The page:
Recent changes to EU rules on value added tax (VAT) are putting huge pressure on small digital businesses. Most recently, the European Court of Justice (ECJ) ruled that ebooks cannot benefit from the same rate of reduced VAT as physical books because they should be considered a “digital service” and not a product. For some countries, such as Luxembourg, this could mean a jump of almost 15% in the VAT rate charged for ebooks.
The new rules are part of a raft of reforms aimed at making it harder for large international companies such as Amazon, Apple and Starbucks to exploit tax loopholes, including basing their headquarters in an EU country (such as Luxembourg) with a low rate of VAT but selling products to customers from across Europe.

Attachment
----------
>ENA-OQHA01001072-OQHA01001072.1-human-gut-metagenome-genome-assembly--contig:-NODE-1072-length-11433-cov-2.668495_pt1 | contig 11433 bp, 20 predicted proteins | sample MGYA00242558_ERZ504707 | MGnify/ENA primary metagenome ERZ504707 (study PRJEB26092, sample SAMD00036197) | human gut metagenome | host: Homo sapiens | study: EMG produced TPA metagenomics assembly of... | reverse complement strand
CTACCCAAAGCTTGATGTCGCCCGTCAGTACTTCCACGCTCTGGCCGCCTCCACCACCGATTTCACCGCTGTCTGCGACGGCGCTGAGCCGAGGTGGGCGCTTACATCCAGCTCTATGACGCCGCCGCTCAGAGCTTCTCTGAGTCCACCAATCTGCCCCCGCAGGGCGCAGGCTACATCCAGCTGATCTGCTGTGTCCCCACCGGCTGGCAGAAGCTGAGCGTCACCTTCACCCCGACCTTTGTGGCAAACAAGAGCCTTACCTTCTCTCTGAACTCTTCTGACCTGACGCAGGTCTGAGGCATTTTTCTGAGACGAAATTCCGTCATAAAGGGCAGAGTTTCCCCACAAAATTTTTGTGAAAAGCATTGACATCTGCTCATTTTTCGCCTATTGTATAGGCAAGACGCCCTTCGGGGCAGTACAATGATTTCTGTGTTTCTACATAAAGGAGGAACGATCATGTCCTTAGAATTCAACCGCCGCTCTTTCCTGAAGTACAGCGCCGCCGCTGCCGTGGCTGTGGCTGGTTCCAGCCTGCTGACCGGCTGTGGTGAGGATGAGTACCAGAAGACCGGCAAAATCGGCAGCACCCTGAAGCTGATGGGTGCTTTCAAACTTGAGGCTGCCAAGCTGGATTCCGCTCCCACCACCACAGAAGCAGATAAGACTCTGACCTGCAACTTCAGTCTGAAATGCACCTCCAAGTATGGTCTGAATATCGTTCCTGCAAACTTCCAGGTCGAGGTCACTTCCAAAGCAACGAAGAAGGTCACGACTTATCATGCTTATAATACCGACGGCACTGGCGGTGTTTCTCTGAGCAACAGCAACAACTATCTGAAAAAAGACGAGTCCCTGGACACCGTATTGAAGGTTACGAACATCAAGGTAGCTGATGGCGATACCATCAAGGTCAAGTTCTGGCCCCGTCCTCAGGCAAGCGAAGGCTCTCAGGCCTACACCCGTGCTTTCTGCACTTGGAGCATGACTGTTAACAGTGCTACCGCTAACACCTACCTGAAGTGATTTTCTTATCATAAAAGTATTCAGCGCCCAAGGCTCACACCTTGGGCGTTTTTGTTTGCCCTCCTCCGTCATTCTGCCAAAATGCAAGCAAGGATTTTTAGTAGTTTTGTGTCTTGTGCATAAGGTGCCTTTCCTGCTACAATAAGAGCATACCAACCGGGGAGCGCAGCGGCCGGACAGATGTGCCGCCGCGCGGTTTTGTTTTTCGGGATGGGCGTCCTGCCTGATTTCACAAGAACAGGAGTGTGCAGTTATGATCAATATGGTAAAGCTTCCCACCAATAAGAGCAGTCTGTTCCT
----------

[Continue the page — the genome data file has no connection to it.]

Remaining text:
As of 1 January 2015, companies selling digital services must charge VAT rates based on their customer’s location within the EU, rather than where their own business is based. Small businesses – such as web designers, online publishers and independent authors and musicians – complain that these new rules are strangling them in red tape.
There is no minimum threshold for the rules, meaning that even micro-businesses are now required to validate their customers’ location using two pieces of non-conflicting evidence (such as a billing address and a matching IP address), something which could present additional problems because processing such data would also make them subject to strict EU data protection laws.
The European Commission has tried to ease the burden of compliance by setting up VAT Mini One Stop Shops (or VATMOSS) as a way for businesses to register and submit VAT returns in one place for all 28 Member States. However, the Commission is coming under increasing pressure to reform the rules, particularly given that Commission President Jean-Claude Juncker has placed such an emphasis on the importance of the Digital Single Market.
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